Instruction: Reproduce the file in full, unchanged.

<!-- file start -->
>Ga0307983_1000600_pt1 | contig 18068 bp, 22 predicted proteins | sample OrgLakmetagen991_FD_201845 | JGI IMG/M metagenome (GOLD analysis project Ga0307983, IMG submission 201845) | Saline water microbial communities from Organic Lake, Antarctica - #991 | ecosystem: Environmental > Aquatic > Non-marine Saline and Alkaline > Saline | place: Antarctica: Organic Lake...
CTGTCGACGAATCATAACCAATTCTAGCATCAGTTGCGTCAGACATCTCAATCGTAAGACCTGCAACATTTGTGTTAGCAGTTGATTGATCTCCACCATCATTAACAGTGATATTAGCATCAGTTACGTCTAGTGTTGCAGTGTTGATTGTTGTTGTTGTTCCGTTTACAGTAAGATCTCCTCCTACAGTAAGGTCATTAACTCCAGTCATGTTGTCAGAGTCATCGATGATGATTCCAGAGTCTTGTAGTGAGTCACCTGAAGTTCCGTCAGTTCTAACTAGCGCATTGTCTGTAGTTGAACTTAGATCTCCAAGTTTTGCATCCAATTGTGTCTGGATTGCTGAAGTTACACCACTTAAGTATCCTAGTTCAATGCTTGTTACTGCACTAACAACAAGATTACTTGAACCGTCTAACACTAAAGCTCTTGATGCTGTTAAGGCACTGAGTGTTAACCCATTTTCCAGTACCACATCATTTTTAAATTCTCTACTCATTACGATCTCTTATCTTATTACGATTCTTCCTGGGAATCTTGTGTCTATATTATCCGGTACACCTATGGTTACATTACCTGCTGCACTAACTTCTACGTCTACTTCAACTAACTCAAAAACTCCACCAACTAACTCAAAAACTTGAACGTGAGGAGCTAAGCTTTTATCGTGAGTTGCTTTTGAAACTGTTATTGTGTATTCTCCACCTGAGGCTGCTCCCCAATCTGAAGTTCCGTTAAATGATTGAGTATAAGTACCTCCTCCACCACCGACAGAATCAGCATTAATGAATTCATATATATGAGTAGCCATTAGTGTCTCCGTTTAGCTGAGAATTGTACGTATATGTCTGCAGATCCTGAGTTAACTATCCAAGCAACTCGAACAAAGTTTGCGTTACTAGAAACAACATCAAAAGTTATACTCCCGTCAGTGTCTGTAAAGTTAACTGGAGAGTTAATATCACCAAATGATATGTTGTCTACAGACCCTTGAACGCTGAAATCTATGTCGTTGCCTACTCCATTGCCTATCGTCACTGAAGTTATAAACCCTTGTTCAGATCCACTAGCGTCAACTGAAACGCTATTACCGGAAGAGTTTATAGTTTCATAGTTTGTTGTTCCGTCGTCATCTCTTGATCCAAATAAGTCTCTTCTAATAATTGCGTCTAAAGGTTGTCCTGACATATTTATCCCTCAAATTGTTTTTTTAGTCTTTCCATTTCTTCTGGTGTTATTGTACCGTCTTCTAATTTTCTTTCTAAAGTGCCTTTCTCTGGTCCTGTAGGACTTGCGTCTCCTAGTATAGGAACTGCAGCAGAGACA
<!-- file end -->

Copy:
>Ga0307983_1000600_pt1 | contig 18068 bp, 22 predicted proteins | sample OrgLakmetagen991_FD_201845 | JGI IMG/M metagenome (GOLD analysis project Ga0307983, IMG submission 201845) | Saline water microbial communities from Organic Lake, Antarctica - #991 | ecosystem: Environmental > Aquatic > Non-marine Saline and Alkaline > Saline | place: Antarctica: Organic Lake...
CTGTCGACGAATCATAACCAATTCTAGCATCAGTTGCGTCAGACATCTCAATCGTAAGACCTGCAACATTTGTGTTAGCAGTTGATTGATCTCCACCATCATTAACAGTGATATTAGCATCAGTTACGTCTAGTGTTGCAGTGTTGATTGTTGTTGTTGTTCCGTTTACAGTAAGATCTCCTCCTACAGTAAGGTCATTAACTCCAGTCATGTTGTCAGAGTCATCGATGATGATTCCAGAGTCTTGTAGTGAGTCACCTGAAGTTCCGTCAGTTCTAACTAGCGCATTGTCTGTAGTTGAACTTAGATCTCCAAGTTTTGCATCCAATTGTGTCTGGATTGCTGAAGTTACACCACTTAAGTATCCTAGTTCAATGCTTGTTACTGCACTAACAACAAGATTACTTGAACCGTCTAACACTAAAGCTCTTGATGCTGTTAAGGCACTGAGTGTTAACCCATTTTCCAGTACCACATCATTTTTAAATTCTCTACTCATTACGATCTCTTATCTTATTACGATTCTTCCTGGGAATCTTGTGTCTATATTATCCGGTACACCTATGGTTACATTACCTGCTGCACTAACTTCTACGTCTACTTCAACTAACTCAAAAACTCCACCAACTAACTCAAAAACTTGAACGTGAGGAGCTAAGCTTTTATCGTGAGTTGCTTTTGAAACTGTTATTGTGTATTCTCCACCTGAGGCTGCTCCCCAATCTGAAGTTCCGTTAAATGATTGAGTATAAGTACCTCCTCCACCACCGACAGAATCAGCATTAATGAATTCATATATATGAGTAGCCATTAGTGTCTCCGTTTAGCTGAGAATTGTACGTATATGTCTGCAGATCCTGAGTTAACTATCCAAGCAACTCGAACAAAGTTTGCGTTACTAGAAACAACATCAAAAGTTATACTCCCGTCAGTGTCTGTAAAGTTAACTGGAGAGTTAATATCACCAAATGATATGTTGTCTACAGACCCTTGAACGCTGAAATCTATGTCGTTGCCTACTCCATTGCCTATCGTCACTGAAGTTATAAACCCTTGTTCAGATCCACTAGCGTCAACTGAAACGCTATTACCGGAAGAGTTTATAGTTTCATAGTTTGTTGTTCCGTCGTCATCTCTTGATCCAAATAAGTCTCTTCTAATAATTGCGTCTAAAGGTTGTCCTGACATATTTATCCCTCAAATTGTTTTTTTAGTCTTTCCATTTCTTCTGGTGTTATTGTACCGTCTTCTAATTTTCTTTCTAAAGTGCCTTTCTCTGGTCCTGTAGGACTTGCGTCTCCTAGTATAGGAACTGCAGCAGAGACA